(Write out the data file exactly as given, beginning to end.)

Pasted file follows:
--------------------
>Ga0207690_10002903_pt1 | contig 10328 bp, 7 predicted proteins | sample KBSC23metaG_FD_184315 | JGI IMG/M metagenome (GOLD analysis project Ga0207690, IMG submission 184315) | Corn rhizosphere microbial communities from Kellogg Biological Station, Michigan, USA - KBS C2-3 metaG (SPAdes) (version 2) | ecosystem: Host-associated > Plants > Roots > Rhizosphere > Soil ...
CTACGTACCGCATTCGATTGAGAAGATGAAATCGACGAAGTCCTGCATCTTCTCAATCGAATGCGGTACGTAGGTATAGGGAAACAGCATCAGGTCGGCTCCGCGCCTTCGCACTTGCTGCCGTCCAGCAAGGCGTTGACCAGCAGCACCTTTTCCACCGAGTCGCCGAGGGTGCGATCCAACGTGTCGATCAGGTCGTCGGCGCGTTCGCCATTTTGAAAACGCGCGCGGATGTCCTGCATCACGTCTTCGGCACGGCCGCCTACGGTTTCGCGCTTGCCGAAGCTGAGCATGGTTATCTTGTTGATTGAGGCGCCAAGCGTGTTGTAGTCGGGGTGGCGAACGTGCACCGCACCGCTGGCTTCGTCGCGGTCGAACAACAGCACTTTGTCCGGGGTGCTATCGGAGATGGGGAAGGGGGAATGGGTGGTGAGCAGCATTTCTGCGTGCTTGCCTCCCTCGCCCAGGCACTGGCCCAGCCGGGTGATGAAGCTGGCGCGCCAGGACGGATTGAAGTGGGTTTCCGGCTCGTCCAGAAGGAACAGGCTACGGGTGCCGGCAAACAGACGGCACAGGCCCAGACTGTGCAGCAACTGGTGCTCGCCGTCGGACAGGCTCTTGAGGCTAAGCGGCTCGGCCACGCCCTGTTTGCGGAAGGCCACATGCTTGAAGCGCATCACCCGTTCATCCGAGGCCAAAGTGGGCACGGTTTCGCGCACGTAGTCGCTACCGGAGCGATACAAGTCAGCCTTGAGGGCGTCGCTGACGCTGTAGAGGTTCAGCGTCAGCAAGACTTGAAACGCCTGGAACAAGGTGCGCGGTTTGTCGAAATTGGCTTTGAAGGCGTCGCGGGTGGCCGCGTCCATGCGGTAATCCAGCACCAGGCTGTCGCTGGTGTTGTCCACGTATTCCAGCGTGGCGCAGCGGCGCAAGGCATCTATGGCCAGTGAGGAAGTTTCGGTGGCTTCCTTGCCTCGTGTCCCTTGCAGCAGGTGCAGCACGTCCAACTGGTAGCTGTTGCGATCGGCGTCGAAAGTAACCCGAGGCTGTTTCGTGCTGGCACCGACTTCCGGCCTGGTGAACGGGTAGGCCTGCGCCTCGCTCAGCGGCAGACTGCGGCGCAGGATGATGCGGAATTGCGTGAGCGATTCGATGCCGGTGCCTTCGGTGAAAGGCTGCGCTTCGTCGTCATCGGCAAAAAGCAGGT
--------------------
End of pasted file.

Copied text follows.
>Ga0207690_10002903_pt1 | contig 10328 bp, 7 predicted proteins | sample KBSC23metaG_FD_184315 | JGI IMG/M metagenome (GOLD analysis project Ga0207690, IMG submission 184315) | Corn rhizosphere microbial communities from Kellogg Biological Station, Michigan, USA - KBS C2-3 metaG (SPAdes) (version 2) | ecosystem: Host-associated > Plants > Roots > Rhizosphere > Soil ...
CTACGTACCGCATTCGATTGAGAAGATGAAATCGACGAAGTCCTGCATCTTCTCAATCGAATGCGGTACGTAGGTATAGGGAAACAGCATCAGGTCGGCTCCGCGCCTTCGCACTTGCTGCCGTCCAGCAAGGCGTTGACCAGCAGCACCTTTTCCACCGAGTCGCCGAGGGTGCGATCCAACGTGTCGATCAGGTCGTCGGCGCGTTCGCCATTTTGAAAACGCGCGCGGATGTCCTGCATCACGTCTTCGGCACGGCCGCCTACGGTTTCGCGCTTGCCGAAGCTGAGCATGGTTATCTTGTTGATTGAGGCGCCAAGCGTGTTGTAGTCGGGGTGGCGAACGTGCACCGCACCGCTGGCTTCGTCGCGGTCGAACAACAGCACTTTGTCCGGGGTGCTATCGGAGATGGGGAAGGGGGAATGGGTGGTGAGCAGCATTTCTGCGTGCTTGCCTCCCTCGCCCAGGCACTGGCCCAGCCGGGTGATGAAGCTGGCGCGCCAGGACGGATTGAAGTGGGTTTCCGGCTCGTCCAGAAGGAACAGGCTACGGGTGCCGGCAAACAGACGGCACAGGCCCAGACTGTGCAGCAACTGGTGCTCGCCGTCGGACAGGCTCTTGAGGCTAAGCGGCTCGGCCACGCCCTGTTTGCGGAAGGCCACATGCTTGAAGCGCATCACCCGTTCATCCGAGGCCAAAGTGGGCACGGTTTCGCGCACGTAGTCGCTACCGGAGCGATACAAGTCAGCCTTGAGGGCGTCGCTGACGCTGTAGAGGTTCAGCGTCAGCAAGACTTGAAACGCCTGGAACAAGGTGCGCGGTTTGTCGAAATTGGCTTTGAAGGCGTCGCGGGTGGCCGCGTCCATGCGGTAATCCAGCACCAGGCTGTCGCTGGTGTTGTCCACGTATTCCAGCGTGGCGCAGCGGCGCAAGGCATCTATGGCCAGTGAGGAAGTTTCGGTGGCTTCCTTGCCTCGTGTCCCTTGCAGCAGGTGCAGCACGTCCAACTGGTAGCTGTTGCGATCGGCGTCGAAAGTAACCCGAGGCTGTTTCGTGCTGGCACCGACTTCCGGCCTGGTGAACGGGTAGGCCTGCGCCTCGCTCAGCGGCAGACTGCGGCGCAGGATGATGCGGAATTGCGTGAGCGATTCGATGCCGGTGCCTTCGGTGAAAGGCTGCGCTTCGTCGTCATCGGCAAAAAGCAGGT